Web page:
The deserted island was used as a prison for Aboriginals in the early days of Australia and even had a reform school for wayward boys. It was also the staging area for tall ships at the turn of the previous century awaiting approval to enter Fremantle, the port city of Perth. Now most of the government buildings have been converted to restaurants, galleries and hotels.

Much of the island is unpopulated, but around the small town near the docks the quokkas are everywhere. As we were to figure out quickly, to speak Australian you substitute the letter A for nearly every vowel and replace any word ending in R with an A. Therefore, quokka is pronounced as (kwa-ka) and water is (watta). Even though it was English, it took me awhile to get used to the inflection and cadence. At one point on the island we ran into an Australian couple talking to a Scottish couple. While both were speaking English, one with all vowels and the other with all consonants, I had no idea what was said – lol.

As we walked around town, we came across many quokkas. They are not afraid of people and are very cute and curious. Here one came right up to see what I possibly had for it to eat.

Pam tried to get a selfie with another quokka. If you just sit stationary, they will come to you. However, they may not do exactly what you want for a good picture.

The camera angle was a little off for a selfie, but they are cute little buggers. You are not supposed to feed them or pick them up since they are wild. It was mating season and one tourist got nipped on his head trying too hard to get the perfect selfie.

One of the first purchases we made in Australia was a book on the Birds of Western Australia to keep track of the different birds we saw. We caught this peacock catching some sun between rain showers on our walk around town, which was ironic since it was the only bird we saw not in the bird book (introduced). It was still a nice-looking bird.

Rather than stay in a condo or hotel on the island we booked a place at an “Eco-Sustainable Resort”, otherwise known as a high-end tent near the beach.

It was our introduction to “glamping” as its known, where our tent had electricity and a full bath. You had a door you could lock, but then you could just unzip the walls and walk through too – lol. Being winter and a little stormy the tent canvas rippled with the wind and it was chilly at night but nice for sleeping.

Since most of the places we booked on this trip were off the beaten path we had many evening meals of light snacks and a good bottle of Western Australian wine. Food and gas were more expensive, but the exchange rate was favorable, 70 cents US to a dollar Australian. Most restaurant food was reminiscent of British fare, but we did find the fish excellent.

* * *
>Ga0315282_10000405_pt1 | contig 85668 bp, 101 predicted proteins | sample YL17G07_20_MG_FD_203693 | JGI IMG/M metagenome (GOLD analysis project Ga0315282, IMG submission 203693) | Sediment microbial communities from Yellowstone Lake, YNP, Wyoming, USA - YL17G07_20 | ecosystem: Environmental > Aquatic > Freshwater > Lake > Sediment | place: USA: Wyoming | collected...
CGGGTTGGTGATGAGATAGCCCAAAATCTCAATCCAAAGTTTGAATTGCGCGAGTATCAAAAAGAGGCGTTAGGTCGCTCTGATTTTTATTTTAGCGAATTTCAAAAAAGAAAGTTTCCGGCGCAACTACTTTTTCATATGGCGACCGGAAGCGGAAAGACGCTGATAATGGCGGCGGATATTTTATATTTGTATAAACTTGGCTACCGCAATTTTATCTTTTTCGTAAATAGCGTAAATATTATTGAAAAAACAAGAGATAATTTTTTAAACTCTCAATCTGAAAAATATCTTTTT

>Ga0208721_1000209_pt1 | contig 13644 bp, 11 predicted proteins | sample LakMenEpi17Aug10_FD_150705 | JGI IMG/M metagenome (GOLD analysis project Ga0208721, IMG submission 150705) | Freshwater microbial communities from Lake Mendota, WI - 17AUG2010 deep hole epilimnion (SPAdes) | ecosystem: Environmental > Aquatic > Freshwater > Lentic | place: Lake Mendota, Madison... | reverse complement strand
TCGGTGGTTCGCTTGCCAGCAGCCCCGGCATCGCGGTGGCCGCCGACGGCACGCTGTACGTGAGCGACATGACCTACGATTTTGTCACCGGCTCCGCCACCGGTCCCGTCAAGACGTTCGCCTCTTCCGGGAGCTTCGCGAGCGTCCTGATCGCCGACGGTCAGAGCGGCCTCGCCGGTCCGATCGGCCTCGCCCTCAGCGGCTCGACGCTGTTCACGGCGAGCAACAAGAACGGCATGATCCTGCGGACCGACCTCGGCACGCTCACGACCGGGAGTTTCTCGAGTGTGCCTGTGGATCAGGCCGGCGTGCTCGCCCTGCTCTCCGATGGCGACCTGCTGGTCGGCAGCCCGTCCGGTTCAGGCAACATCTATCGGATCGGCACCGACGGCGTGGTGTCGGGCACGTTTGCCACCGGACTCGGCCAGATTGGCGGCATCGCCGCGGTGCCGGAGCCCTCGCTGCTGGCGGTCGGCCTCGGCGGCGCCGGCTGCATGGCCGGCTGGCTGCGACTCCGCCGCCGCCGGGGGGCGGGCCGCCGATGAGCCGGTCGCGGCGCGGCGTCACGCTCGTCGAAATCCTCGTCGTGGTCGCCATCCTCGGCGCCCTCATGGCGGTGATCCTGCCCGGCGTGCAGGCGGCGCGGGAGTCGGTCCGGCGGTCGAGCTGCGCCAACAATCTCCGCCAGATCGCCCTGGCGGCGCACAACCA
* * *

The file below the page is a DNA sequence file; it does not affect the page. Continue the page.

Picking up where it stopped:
The storm passed by sunset and the next day dawned with beautiful blue skies. We bought a daily bus pass that allowed us to jump on and off the bus that circled the island all day. We took it out to the furthest point and got off to explore.

The hike back took us from rocky cliffs to beautiful beaches where most of the time we were the only ones on the trail. We spotted this white-faced heron along the cliffs, our first true Australian bird.

The hiking path was a nice dirt track that ran along the crest of the rocky shore.

In one cove we spotted a group of New Zealand fur seals relaxing and regulating their body temperature by raising one of their fins into the air.

Other parts of the hike dropped you onto secluded beaches. The number of mooring balls in the bay indicate that it must be packed with boats while the folks enjoy the beach on summer weekends.

We spotted this colorful Australian Shelduck in the seaweed along the beach.

Then we spotted the Australian Pelican, which is a very impressive bird at 5 to 6 feet in height. Even at a distance the bird looked huge.

The island was very colorful and must be a great getaway destination for those folks living around Perth.

You can see the skyline of downtown Perth on the horizon from the eastern tip of the island.

We stopped in the historic boat shop and spoke with the curator. In the days of the tall ships these row boats made the 10-mile crossing from Perth to the island to let the ships know who was cleared to enter the harbor and to bring the local captain aboard. Then the rowboat was either towed by the ship or they had to row back to Perth, sometimes several times a day.

When we told the curator that we were from the US he told us that he was originally from Newcastle in eastern Australia. He worked in construction and several of the older buildings in Newcastle were built using the bricks salvaged from the 1906 San Francisco earthquake that made it to Australia as ship’s ballast.

The ride back to the mainland was much smoother than the trip out and then we started north up the coast.